Remember When Home Depot Refused to do Business With…?

Publicly shaming people into line is a game everybody can play


Ricardo Diaz

It was over a decade ago that purchasers representing a sometimes controversial segment of American society discovered that Home Depot had no interest in their business—in fact, it had a formal corporate policy against selling to them. As the Associated Press put it:

The Home Depot Inc., the nation's biggest hardware and home-improvement chain, has told its 1,400 stores not to do business with the U.S. government or its representatives, the St. Louis Post-Dispatch reported Sunday.

The newspaper checked with managers at 38 Home Depot stores in 11 states. All but two said they had received instructions from Home Depot's corporate headquarters in Atlanta this month not to take government credit cards, purchase orders or even cash if the items are being used by the federal government.

There was simmering outrage from many corners of American society. How dare a major American corporation refuse equipment and service to the federal government when there's a war on?

As it turned out, the move had little to to with a principled anti-war stance and everything to do with a principled anti-red tape stance. The federal government is a pain in the ass to deal with. With regard to a memo to store managers reiterating policy, Frank Fernandez, executive vice president and general counsel noted, "Since we have never been a federally approved contractor, our intent was to re-state our existing policy for our stores and associates and remind them of their responsibilities in complying with related rules."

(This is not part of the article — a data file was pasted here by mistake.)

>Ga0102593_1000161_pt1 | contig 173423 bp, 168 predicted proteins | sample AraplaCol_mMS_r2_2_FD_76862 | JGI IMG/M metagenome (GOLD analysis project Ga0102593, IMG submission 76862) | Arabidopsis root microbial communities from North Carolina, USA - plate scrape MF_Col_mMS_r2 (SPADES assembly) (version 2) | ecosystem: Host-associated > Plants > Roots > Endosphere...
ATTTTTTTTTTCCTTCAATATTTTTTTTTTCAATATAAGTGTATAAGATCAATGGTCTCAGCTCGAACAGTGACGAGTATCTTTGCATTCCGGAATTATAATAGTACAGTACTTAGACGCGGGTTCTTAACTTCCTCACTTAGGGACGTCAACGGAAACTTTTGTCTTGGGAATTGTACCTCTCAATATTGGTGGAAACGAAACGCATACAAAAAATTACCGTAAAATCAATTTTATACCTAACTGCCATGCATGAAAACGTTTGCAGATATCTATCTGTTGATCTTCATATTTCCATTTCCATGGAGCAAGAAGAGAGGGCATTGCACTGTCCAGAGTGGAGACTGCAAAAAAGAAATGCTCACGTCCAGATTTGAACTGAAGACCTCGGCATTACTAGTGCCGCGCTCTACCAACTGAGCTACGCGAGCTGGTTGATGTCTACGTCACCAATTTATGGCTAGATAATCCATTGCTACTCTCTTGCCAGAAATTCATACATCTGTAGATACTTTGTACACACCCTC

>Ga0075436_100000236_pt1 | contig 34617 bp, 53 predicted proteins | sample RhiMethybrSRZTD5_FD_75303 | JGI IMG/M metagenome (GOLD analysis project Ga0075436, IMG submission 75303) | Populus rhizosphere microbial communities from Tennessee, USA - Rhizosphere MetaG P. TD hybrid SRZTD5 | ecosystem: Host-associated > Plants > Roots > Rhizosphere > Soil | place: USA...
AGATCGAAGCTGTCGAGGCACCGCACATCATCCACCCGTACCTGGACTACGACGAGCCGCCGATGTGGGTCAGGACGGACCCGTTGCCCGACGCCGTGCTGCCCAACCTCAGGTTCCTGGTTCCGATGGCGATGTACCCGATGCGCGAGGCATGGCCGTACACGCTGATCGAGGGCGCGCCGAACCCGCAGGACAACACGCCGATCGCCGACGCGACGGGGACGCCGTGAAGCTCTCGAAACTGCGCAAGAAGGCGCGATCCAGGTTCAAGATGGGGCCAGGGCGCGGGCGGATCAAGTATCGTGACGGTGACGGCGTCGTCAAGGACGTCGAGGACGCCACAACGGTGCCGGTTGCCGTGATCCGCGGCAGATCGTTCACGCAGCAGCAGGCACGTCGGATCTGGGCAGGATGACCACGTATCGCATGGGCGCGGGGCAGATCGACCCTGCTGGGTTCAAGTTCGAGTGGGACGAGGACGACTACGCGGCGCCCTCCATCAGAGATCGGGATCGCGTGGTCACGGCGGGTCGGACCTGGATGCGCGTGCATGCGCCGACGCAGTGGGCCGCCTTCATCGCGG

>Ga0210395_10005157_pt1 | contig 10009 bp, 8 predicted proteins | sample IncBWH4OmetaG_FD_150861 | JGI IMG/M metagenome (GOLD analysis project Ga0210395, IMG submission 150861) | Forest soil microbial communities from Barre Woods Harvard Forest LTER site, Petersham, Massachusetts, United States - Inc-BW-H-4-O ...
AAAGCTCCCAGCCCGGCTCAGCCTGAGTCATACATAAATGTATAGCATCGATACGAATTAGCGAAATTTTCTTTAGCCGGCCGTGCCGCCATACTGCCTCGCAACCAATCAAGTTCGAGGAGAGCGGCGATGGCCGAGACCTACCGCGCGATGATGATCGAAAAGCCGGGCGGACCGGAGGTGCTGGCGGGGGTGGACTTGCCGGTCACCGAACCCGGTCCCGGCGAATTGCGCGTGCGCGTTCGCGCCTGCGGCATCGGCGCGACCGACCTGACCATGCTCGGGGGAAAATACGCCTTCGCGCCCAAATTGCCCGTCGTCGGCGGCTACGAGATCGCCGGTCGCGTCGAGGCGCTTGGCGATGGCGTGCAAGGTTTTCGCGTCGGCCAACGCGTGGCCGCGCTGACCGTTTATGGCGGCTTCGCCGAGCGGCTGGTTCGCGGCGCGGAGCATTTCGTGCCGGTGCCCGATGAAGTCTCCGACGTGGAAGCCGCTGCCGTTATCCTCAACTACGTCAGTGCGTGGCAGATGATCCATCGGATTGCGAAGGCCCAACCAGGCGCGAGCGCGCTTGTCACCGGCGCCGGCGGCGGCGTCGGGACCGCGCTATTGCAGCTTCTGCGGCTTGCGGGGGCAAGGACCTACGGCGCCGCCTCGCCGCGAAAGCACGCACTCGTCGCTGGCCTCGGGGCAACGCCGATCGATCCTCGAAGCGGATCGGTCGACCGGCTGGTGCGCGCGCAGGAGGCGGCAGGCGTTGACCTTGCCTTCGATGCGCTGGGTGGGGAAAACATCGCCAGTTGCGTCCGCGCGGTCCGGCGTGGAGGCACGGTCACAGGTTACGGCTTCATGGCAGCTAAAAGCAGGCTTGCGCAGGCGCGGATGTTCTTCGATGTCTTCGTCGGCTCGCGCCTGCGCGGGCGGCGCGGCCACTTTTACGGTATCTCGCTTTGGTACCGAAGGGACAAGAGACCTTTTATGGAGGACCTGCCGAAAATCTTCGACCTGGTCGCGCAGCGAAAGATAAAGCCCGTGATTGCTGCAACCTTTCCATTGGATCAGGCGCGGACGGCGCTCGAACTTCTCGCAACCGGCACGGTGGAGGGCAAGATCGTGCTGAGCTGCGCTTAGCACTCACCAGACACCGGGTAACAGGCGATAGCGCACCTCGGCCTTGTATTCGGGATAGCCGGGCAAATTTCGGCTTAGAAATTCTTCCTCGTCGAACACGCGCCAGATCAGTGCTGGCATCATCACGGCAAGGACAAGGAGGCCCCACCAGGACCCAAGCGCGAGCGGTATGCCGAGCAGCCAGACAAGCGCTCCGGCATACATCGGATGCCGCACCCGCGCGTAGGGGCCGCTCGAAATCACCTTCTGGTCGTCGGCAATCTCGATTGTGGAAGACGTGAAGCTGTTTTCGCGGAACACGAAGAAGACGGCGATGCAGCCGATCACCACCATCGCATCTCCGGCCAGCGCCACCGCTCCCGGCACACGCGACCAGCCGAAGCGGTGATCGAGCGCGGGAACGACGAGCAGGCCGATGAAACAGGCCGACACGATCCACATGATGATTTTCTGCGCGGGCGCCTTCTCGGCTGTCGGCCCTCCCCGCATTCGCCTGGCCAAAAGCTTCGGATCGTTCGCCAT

A Washington Post piece on the growing kerfuffle noted, "a firm that does $50,000 worth of business in a year with the federal government automatically becomes a federal contractor and must file reams of paperwork."

But this was 2002 in hysterical post-9/11 America, and popular sentiment lay heavily against those who for reasons principled or pragmatic chose to discriminate against the federal government. You find only traces of the old fulminating online these days, but the home improvement company faced threats of boycotts and widespread challenges to its patriotism.

And so it folded.

"We've always supported the federal and local governments during emergencies and natural disasters through donations and volunteer efforts," said Bob Nardelli, Home Depot chairman, president and CEO. "Now, we'll be able to support them as part of our regular business as well."

It's good to be part of the herd. Whichever herd.

Below, Harry Dean Stanton in Repo Man demonstrates a fair-handed approach to discrimination.